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If the gravitational constant varies, how can it be considered constant?This article...

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truthseekah | Salutatorian

Posted January 24, 2013 at 6:46 PM via web

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If the gravitational constant varies, how can it be considered constant?

This article sheds light on variations observed in the gravitational constant (G). Please discuss how a changing "constant" can survive and the effects it may have on science.

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truthseekah | Salutatorian

Posted January 24, 2013 at 6:49 PM (Answer #2)

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http://www.huffingtonpost.co.uk/dr-rupert-sheldrake/how-the-gravitational-constant-varies_b_2479456.html

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litteacher8 | Middle School Teacher | (Level 1) Distinguished Educator

Posted January 24, 2013 at 8:03 PM (Answer #3)

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The truth is that it is not really constant, we just pretend it is.  We are talking about scientific experiments and laboratory measurements.  Sometimes they can become kind of a self-fulfilling prophecy.

Despite these variations, most scientists take it for granted that the constants themselves are really constant; the variations in their values are simply the result of experimental errors. (huffington post)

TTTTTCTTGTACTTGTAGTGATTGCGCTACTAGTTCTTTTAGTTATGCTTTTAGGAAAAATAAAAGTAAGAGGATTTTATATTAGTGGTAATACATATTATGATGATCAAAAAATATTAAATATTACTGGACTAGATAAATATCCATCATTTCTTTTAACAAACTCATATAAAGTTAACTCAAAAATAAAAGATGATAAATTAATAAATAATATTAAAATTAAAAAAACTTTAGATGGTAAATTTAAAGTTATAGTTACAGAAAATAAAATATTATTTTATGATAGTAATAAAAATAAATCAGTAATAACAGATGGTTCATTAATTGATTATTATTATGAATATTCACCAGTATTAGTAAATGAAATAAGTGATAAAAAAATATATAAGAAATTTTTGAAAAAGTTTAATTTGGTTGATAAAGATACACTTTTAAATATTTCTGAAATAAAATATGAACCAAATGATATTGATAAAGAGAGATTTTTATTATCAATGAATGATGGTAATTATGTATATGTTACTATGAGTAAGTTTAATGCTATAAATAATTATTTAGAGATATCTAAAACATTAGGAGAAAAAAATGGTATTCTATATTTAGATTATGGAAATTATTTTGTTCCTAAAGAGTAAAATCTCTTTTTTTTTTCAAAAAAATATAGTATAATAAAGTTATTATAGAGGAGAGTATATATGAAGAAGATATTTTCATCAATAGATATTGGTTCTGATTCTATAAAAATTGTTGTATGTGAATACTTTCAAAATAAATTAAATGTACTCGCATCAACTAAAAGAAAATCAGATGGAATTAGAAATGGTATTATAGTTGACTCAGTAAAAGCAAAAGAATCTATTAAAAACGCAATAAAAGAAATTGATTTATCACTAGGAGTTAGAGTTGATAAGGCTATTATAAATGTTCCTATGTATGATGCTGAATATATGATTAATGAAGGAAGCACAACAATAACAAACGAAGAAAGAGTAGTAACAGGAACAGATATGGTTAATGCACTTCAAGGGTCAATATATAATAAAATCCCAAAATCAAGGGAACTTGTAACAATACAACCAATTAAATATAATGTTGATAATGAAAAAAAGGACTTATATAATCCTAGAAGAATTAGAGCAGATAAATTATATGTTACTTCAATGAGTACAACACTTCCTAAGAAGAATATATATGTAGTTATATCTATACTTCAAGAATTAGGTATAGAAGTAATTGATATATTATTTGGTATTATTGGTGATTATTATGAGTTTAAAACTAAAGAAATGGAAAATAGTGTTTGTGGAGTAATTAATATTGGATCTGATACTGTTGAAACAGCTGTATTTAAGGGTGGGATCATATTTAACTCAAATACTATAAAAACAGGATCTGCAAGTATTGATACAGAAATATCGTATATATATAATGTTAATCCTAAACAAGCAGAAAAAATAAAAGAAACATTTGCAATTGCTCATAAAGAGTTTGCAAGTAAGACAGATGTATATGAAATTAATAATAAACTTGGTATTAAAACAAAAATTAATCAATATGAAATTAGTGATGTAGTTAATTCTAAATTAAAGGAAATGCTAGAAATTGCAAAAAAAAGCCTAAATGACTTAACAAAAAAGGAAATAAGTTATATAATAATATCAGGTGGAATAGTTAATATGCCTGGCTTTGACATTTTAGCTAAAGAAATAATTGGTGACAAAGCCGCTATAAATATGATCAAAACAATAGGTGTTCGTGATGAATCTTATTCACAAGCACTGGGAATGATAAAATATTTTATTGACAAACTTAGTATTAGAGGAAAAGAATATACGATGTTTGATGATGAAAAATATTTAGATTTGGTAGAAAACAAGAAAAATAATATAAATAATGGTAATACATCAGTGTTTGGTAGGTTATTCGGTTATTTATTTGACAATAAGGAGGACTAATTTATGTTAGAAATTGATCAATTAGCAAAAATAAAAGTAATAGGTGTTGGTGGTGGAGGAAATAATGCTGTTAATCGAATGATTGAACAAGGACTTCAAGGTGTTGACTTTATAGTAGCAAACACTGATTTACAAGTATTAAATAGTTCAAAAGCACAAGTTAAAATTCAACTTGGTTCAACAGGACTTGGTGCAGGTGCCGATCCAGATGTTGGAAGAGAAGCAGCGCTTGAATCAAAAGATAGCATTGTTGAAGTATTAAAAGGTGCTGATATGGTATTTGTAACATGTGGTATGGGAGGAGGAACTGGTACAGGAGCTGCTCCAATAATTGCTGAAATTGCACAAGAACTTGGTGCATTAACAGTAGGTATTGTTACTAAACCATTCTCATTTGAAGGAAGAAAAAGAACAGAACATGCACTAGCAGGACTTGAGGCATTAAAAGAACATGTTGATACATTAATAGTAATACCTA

In order to study the natural world, we have to make some assumptions.  However, we have to remember that we are making these assumptions so we do not end up kidding ourselves.  We are trying to understand complex processes, and the only way to do that is to try to simplify them so that they can come closer to the realm of our understanding.  That’s why I hate physics.

Sources:

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truthseekah | Salutatorian

Posted January 24, 2013 at 9:34 PM (Answer #4)

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I understand what you are saying, however, metrologists have been fudging the numbers to suit themselves.  The constant is given a number with a narrow plus or minus. Different labs are recording numbers outside this range which may be different at various times of day or days of the year. Then a new constant is generated many times outside the previous degree of error.  But, instead of taking into consideration a majority of the data to create a wider degree of error, the degree of error becomes more narrow.  This is what makes no sense.


Instead of following observation which seems to be showing that G is variable and not constant, metrologists record what they assume to be true based on what they were taught (G is constant).  Rather than be excited about exploring what would cause a fluctuation, many find it easier to resort to dogma.

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